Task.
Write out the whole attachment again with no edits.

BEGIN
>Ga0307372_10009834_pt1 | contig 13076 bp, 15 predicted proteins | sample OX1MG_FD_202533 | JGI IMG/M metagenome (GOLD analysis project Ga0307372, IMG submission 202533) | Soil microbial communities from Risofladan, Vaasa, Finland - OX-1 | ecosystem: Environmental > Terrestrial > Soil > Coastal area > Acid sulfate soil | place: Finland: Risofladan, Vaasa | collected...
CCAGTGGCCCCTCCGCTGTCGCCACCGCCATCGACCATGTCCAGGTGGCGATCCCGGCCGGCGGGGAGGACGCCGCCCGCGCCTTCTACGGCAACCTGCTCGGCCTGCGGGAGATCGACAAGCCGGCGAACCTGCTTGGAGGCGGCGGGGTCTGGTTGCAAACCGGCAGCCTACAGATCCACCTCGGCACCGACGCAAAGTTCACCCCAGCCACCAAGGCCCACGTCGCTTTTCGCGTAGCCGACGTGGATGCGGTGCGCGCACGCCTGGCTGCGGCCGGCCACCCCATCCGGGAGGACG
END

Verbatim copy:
>Ga0307372_10009834_pt1 | contig 13076 bp, 15 predicted proteins | sample OX1MG_FD_202533 | JGI IMG/M metagenome (GOLD analysis project Ga0307372, IMG submission 202533) | Soil microbial communities from Risofladan, Vaasa, Finland - OX-1 | ecosystem: Environmental > Terrestrial > Soil > Coastal area > Acid sulfate soil | place: Finland: Risofladan, Vaasa | collected...
CCAGTGGCCCCTCCGCTGTCGCCACCGCCATCGACCATGTCCAGGTGGCGATCCCGGCCGGCGGGGAGGACGCCGCCCGCGCCTTCTACGGCAACCTGCTCGGCCTGCGGGAGATCGACAAGCCGGCGAACCTGCTTGGAGGCGGCGGGGTCTGGTTGCAAACCGGCAGCCTACAGATCCACCTCGGCACCGACGCAAAGTTCACCCCAGCCACCAAGGCCCACGTCGCTTTTCGCGTAGCCGACGTGGATGCGGTGCGCGCACGCCTGGCTGCGGCCGGCCACCCCATCCGGGAGGACG